United Nations Secretary-General Ban Ki-moon told a special meeting of the UN Security Council on Tuesday that he is dissatisfied with all the players in the Israel-Palestinian Authority drama. The outgoing international leader addressed the meeting on the situation in the Middle East, offering his assessment of how he believes peace can best be achieved in the region going forward.
Ban ranted in a long statement about myriad issues regarding Israel, the Ramallah-based Palestinian Authority government and Gaza’s ruling Hamas terrorist organization. He clearly had long felt deep frustration about all three players.
High on the list of the issues that earned his “concern” was the passage in Israel this week of an NGO Transparency Law, approved by the Knesset on Monday. But Ban also expressed disgust over: – Israel’s continued plans to build housing for its residents in Judea, Samaria and Jerusalem, – Palestinian Authority leaders’ continued glorification of terrorism to its people and incitement of attacks against Israelis and Jews, and – Gaza’s Hamas rulers’ continued unwillingness to unite in a single government with the Ramallah-based PA leadership, stop stealing donated building supplies from its people for the construction of its terror tunnel infrastructure, and focus on peace, not war.
The NGO Transparency Law so despised by the UN leader forces some 27 mostly leftist Israeli non-governmental organizations who receive more than half of their financial support from foreign governments to report the source and amount of that funding to the government, and to reveal the information on every piece of literature they produce.
The United States Internal Revenue Service maintains similar regulations for tax-exempt non-profit organizations under the IRS 501(c)3 and other codes.
Ban visited Israel and the Palestinian Authority last month. He said that a report issued by the Middle East Quartet (United States, the Russian Federation, the European Union and the United Nations) makes it clear that “the prospects of a two-state solution grow more distant,” even as “negative trends” are rising. He named Israel’s NGO Transparency Law as one of those trends.
“The failure of Israeli and Palestinian leaders to advance peace has created a vacuum. Extremist voices have filled that space,” Ban said.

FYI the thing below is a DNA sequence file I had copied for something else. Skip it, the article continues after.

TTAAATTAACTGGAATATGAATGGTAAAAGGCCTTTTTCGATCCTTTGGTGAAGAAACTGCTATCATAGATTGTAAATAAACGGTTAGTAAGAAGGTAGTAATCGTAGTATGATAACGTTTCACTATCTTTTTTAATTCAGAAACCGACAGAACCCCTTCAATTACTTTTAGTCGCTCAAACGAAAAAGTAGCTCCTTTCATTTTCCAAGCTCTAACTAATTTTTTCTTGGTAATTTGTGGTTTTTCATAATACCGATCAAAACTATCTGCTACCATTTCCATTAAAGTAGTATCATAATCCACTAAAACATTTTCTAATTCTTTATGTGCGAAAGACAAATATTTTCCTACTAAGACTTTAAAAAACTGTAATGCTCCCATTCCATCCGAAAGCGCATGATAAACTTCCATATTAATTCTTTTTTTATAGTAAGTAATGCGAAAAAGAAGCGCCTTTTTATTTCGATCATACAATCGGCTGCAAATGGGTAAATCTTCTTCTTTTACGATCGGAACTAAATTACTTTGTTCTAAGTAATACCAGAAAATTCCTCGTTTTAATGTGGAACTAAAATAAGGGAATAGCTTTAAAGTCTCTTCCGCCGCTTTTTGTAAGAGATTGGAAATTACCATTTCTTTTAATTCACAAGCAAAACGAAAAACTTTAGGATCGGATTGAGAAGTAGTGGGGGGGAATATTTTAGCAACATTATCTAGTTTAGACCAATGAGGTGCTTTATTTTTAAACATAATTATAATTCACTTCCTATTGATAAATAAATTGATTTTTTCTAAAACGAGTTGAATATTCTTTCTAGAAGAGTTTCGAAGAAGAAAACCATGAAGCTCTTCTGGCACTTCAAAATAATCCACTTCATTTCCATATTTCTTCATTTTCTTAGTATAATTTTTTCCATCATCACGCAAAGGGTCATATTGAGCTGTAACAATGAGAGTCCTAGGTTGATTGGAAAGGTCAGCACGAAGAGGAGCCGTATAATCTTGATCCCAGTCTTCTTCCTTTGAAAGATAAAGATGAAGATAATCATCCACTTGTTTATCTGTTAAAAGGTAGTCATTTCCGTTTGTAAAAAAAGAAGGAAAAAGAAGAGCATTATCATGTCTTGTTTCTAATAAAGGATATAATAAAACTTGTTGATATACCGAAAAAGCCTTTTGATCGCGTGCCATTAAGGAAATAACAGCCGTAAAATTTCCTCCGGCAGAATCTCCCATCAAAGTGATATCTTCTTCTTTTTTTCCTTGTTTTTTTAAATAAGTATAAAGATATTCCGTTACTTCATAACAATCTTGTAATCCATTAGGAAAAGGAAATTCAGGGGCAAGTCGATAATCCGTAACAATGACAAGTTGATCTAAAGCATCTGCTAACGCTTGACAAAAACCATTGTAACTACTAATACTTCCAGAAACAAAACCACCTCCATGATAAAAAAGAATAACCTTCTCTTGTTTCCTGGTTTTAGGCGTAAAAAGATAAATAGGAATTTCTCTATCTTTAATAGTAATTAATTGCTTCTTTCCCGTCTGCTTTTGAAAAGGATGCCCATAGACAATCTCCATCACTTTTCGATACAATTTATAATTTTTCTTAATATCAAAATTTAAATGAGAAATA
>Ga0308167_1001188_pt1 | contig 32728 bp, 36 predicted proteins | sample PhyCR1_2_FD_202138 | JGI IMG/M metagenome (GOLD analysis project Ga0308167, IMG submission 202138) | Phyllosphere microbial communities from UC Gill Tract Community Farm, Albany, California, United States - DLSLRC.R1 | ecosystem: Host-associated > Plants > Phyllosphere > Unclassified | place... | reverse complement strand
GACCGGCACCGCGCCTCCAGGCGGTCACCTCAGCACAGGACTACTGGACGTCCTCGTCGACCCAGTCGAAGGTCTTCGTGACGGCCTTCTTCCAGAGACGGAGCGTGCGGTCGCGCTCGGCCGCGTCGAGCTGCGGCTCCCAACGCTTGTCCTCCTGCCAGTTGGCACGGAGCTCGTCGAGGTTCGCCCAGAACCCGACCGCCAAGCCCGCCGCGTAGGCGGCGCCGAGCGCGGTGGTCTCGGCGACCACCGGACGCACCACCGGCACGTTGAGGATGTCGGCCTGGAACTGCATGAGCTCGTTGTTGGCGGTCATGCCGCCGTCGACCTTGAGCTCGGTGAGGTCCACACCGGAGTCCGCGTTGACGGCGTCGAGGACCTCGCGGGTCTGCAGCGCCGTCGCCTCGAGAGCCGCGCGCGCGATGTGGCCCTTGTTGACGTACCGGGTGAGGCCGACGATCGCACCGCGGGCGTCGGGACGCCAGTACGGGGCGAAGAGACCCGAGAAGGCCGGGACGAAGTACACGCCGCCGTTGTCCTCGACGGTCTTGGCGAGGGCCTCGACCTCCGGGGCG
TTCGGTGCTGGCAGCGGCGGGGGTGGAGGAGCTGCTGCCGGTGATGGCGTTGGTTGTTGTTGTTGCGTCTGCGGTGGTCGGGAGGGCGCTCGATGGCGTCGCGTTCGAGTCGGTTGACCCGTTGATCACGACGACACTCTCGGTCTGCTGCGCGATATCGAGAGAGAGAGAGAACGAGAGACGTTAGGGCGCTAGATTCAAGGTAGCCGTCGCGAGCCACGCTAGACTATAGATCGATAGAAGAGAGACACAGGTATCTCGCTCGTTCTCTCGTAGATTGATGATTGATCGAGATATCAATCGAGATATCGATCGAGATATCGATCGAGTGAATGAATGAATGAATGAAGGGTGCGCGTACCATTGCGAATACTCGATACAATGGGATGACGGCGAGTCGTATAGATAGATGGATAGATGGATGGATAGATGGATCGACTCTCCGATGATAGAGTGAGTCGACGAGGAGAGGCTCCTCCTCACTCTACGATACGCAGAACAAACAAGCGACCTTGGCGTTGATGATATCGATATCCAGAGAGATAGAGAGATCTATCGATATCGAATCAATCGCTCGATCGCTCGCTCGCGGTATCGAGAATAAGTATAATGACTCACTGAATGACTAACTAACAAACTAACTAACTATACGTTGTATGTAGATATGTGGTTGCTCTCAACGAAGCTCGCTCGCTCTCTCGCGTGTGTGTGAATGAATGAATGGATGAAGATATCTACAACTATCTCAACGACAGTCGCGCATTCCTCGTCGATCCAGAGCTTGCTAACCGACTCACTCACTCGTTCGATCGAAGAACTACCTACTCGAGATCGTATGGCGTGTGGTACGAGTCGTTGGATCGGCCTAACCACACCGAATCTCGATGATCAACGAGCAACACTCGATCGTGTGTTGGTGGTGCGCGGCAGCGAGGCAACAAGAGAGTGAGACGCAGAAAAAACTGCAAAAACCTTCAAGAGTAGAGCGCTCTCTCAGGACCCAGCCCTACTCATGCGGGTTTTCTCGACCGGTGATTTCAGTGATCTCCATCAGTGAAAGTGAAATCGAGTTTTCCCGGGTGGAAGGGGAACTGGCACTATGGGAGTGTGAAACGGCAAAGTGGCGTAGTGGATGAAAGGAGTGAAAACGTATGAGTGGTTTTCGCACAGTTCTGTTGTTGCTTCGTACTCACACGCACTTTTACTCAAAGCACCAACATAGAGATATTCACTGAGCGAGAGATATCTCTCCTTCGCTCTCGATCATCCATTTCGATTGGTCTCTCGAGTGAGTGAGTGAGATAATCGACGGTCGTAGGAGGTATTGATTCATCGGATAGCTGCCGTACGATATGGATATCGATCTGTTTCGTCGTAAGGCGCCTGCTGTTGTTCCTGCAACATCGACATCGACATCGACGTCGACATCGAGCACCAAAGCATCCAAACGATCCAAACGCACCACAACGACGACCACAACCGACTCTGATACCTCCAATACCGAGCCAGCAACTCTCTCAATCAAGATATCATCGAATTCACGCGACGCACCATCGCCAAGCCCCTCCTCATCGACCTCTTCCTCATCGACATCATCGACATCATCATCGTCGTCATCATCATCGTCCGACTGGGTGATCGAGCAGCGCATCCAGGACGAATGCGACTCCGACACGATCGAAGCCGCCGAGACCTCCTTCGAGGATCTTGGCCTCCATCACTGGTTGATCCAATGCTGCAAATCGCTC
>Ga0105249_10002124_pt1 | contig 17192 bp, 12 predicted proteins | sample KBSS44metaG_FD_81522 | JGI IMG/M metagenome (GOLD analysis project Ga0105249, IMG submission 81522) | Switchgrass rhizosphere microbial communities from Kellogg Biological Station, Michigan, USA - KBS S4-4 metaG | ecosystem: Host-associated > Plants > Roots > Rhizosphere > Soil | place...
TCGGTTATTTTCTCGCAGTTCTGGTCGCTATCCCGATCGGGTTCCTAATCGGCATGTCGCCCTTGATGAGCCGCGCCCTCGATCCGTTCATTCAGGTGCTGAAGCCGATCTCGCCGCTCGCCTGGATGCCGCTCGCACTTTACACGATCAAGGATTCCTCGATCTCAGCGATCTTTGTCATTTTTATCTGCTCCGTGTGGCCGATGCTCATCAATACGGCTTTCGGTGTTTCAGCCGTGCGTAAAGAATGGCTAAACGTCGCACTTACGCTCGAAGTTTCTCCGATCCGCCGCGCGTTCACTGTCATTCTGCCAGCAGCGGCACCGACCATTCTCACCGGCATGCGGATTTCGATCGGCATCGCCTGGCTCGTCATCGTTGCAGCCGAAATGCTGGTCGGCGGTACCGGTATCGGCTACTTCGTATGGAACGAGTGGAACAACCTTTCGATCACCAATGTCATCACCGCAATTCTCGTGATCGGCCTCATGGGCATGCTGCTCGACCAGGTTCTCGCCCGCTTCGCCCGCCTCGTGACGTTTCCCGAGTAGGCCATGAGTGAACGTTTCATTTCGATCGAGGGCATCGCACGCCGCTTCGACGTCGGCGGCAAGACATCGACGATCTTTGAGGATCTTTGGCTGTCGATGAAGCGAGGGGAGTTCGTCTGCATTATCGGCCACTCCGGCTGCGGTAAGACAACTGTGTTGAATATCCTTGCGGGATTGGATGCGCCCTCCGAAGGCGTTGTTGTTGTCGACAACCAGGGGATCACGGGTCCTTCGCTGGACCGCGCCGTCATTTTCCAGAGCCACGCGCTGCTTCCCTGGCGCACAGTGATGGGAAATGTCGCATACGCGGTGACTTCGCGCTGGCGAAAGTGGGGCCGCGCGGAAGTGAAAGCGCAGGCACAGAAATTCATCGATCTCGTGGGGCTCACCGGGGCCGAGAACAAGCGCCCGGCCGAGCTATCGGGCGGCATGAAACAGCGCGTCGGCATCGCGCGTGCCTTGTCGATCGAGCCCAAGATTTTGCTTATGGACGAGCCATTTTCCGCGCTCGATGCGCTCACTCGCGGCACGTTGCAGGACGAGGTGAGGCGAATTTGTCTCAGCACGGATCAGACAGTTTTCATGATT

“Recent incidents reinforce the mounting risks. Those responsible for recent terror attacks must be held accountable. However, closures – such as those in Hebron — as well as punitive demolitions and blanket revocations of permits penalize thousands of innocent Palestinians and amount to collective punishment,” he went on.
Ban said “Israel’s passage of the so-called ‘NGO Transparency Law’… contributes to a climate in which the activities of human rights organisations are increasingly delegitimized.
Just as bad, he complained, “All the while, Israel’s settlement enterprise marches on. Days after the Quartet called on Israel to cease settlement construction and expansion, Israel announced plans to advance building approximately 560 housing units in the West Bank and 240 more in occupied East Jerusalem. This is in flagrant disregard of international law. These actions constitute an undeniable contradiction to Israel’s official support for a negotiated two-state solution.
“I urge Israel to immediately cease and reverse these plans,” he said. “We must ask: How can the systematic expansion of settlements … the taking of land for exclusive Israeli use … and the denial of Palestinian development be a response to violence? Such policies will not bring the two-state solution closer to reality.
“Such policies will not make Israelis safer or more secure,” Ban insisted. “As many former Israeli military and intelligence officers have clearly stated, these policies will do precisely the opposite. Indeed, every brick added to the edifice of occupation is another taken from Israel’s foundation as a majority Jewish and democratic state.”
Hana Levi Julian